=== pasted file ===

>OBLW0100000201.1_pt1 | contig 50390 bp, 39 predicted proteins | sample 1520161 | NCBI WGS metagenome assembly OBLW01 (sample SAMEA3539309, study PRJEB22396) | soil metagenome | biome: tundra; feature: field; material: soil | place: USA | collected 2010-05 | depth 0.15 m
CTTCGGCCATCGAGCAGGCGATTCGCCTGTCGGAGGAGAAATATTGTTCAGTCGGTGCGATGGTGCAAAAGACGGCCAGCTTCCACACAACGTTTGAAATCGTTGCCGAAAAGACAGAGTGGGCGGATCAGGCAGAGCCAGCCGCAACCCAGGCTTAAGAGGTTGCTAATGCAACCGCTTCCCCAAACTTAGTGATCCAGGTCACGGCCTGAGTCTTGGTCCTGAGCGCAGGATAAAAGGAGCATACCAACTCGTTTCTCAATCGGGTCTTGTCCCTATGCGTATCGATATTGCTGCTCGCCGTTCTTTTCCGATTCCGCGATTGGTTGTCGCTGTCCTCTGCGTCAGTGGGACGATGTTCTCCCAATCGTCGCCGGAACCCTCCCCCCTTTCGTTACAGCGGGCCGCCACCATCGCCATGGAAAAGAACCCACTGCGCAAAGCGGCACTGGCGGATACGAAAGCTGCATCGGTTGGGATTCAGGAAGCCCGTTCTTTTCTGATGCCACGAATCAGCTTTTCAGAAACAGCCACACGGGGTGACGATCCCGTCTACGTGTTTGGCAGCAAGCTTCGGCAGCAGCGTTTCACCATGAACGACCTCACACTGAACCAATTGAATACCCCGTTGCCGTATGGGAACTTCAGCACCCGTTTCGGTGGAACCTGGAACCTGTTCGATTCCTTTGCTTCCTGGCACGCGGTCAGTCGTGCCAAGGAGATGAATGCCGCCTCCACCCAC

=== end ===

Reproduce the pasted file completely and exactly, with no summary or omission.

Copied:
>OBLW0100000201.1_pt1 | contig 50390 bp, 39 predicted proteins | sample 1520161 | NCBI WGS metagenome assembly OBLW01 (sample SAMEA3539309, study PRJEB22396) | soil metagenome | biome: tundra; feature: field; material: soil | place: USA | collected 2010-05 | depth 0.15 m
CTTCGGCCATCGAGCAGGCGATTCGCCTGTCGGAGGAGAAATATTGTTCAGTCGGTGCGATGGTGCAAAAGACGGCCAGCTTCCACACAACGTTTGAAATCGTTGCCGAAAAGACAGAGTGGGCGGATCAGGCAGAGCCAGCCGCAACCCAGGCTTAAGAGGTTGCTAATGCAACCGCTTCCCCAAACTTAGTGATCCAGGTCACGGCCTGAGTCTTGGTCCTGAGCGCAGGATAAAAGGAGCATACCAACTCGTTTCTCAATCGGGTCTTGTCCCTATGCGTATCGATATTGCTGCTCGCCGTTCTTTTCCGATTCCGCGATTGGTTGTCGCTGTCCTCTGCGTCAGTGGGACGATGTTCTCCCAATCGTCGCCGGAACCCTCCCCCCTTTCGTTACAGCGGGCCGCCACCATCGCCATGGAAAAGAACCCACTGCGCAAAGCGGCACTGGCGGATACGAAAGCTGCATCGGTTGGGATTCAGGAAGCCCGTTCTTTTCTGATGCCACGAATCAGCTTTTCAGAAACAGCCACACGGGGTGACGATCCCGTCTACGTGTTTGGCAGCAAGCTTCGGCAGCAGCGTTTCACCATGAACGACCTCACACTGAACCAATTGAATACCCCGTTGCCGTATGGGAACTTCAGCACCCGTTTCGGTGGAACCTGGAACCTGTTCGATTCCTTTGCTTCCTGGCACGCGGTCAGTCGTGCCAAGGAGATGAATGCCGCCTCCACCCAC